- In this thesis, I have argued that it is unreasonable to believe that the following propositions are true simultaneously:
- We are human organisms.
- For any organism O1 at a time, t1, and for any organism O2 at a time, t2, O1 and O2 are identical if and only if the simples that compose O1 and the simples that compose O2 are constituents of the same life.
- We will die.
- We will exist (after our deaths) on the Last Day.
- I argued for this thesis as follows.
- First, I demonstrated why, in the past, it has been argued that it is unreasonable to believe that (1)–(4) are true simultaneously. It has been argued that it is unreasonable to believe that (1)–(4) are true simultaneously because propositions (A) and (B) are, supposedly, true.
- Necessarily, the life of an organism, O1, at one time, t1, is identical with the life of an organism, O2, at another time, t2, if and only if, the simples that compose O1 and the simples that compose O2 are immanent-causally connected.
- Necessarily, when we die the simples that last composed us will cease to bear any immanent-causal connection to any organism.
- Second, however, I demonstrated that (A) and (B) are false. (A) and (B) are false, I have argued, because there are possible worlds at which not-(a) and not-(b) are true.
- Third, I argued that while (A) and (B) may be false their non-modal forms (a) and (b) are highly plausible. If one rejects (a) then one has to, for example, reject the ‘only x and y’ principle. If one rejects (b) then one has to, for example, deny an obvious truth: our remains will rot or will be burned.
- In the light of this, I argued that while it is not impossible (provided modal scepticism is false) for an organism that has died to exist again on the Last Day, it is still unreasonable to believe that an organism that has died can exist again on the Last Day.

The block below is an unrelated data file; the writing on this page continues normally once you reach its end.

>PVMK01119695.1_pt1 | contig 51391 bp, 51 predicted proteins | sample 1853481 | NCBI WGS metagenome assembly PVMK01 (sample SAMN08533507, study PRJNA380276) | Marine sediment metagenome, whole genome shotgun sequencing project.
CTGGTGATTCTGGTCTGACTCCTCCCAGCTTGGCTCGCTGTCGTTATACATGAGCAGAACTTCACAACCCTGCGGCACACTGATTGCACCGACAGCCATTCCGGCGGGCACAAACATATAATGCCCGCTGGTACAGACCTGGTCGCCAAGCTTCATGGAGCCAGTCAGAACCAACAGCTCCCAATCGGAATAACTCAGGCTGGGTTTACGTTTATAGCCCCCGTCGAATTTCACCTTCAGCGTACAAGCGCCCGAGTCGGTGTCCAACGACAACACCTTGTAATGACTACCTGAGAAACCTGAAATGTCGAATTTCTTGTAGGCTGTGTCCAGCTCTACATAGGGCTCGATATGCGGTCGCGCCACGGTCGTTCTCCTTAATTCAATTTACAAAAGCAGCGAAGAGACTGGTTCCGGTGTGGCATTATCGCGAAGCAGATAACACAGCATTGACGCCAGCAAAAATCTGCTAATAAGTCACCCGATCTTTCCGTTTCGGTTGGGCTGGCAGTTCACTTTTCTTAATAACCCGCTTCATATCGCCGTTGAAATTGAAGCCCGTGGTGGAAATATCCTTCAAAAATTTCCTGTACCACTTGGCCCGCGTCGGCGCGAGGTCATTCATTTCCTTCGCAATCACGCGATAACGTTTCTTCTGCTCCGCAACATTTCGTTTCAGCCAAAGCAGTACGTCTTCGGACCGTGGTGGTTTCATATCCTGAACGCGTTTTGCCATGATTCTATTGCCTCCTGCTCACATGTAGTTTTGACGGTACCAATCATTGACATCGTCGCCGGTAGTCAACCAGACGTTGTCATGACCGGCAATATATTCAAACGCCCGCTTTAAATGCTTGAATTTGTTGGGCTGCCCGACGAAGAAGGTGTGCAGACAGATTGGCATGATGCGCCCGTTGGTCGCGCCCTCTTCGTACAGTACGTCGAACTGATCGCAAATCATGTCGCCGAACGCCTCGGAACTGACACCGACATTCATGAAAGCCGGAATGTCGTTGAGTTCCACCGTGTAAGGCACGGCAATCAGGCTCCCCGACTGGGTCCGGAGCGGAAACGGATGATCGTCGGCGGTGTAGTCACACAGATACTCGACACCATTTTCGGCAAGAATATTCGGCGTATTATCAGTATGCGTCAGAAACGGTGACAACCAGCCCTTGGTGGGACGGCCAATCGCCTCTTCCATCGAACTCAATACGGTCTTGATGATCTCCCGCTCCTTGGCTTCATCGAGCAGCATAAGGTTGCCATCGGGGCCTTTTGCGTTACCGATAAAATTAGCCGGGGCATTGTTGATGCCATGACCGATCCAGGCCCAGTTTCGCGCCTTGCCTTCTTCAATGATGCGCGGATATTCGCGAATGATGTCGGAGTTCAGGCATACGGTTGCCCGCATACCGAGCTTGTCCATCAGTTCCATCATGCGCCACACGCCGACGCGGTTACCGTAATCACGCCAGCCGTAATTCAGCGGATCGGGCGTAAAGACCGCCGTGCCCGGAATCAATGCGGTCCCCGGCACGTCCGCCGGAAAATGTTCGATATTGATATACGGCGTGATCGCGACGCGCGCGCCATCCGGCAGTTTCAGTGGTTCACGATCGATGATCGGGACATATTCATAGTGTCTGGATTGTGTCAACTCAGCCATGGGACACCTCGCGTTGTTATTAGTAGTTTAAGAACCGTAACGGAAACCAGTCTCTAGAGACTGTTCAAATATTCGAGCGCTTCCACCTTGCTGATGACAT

- I then argued that it is the task of the Christian materialist to demonstrate that this is not the case. Indeed, van Inwagen’s argument, as it stands, will probably not satisfy either the atheist who argues that there is no actual resurrection (because materialism is true) or the Christian substance dualist who argues that materialism is actually false (because life after death is true). This is not because the atheist and the Christian are modal sceptics. Rather, it is because they have good reasons to doubt that van Inwagen’s suggestion may well be actual, and so have good reasons to doubt that the resurrection of material beings is a feat the almighty being may well achieve.
- Overall, I hope to have moved the argument concerning the possibility of life after death given animalism away from its early ‘logical’ stage on to the, much more interesting, ‘plausibility’ stage. I say the ‘much more interesting’ plausibility stage because, of course, this is the charge that Christian substance dualists will likely bring against the Christian materialist. Although it may be possible for an organism that has died to exist again on the Last Day it is still not reasonable to believe that an organism that has died can exist again on the Last Day.
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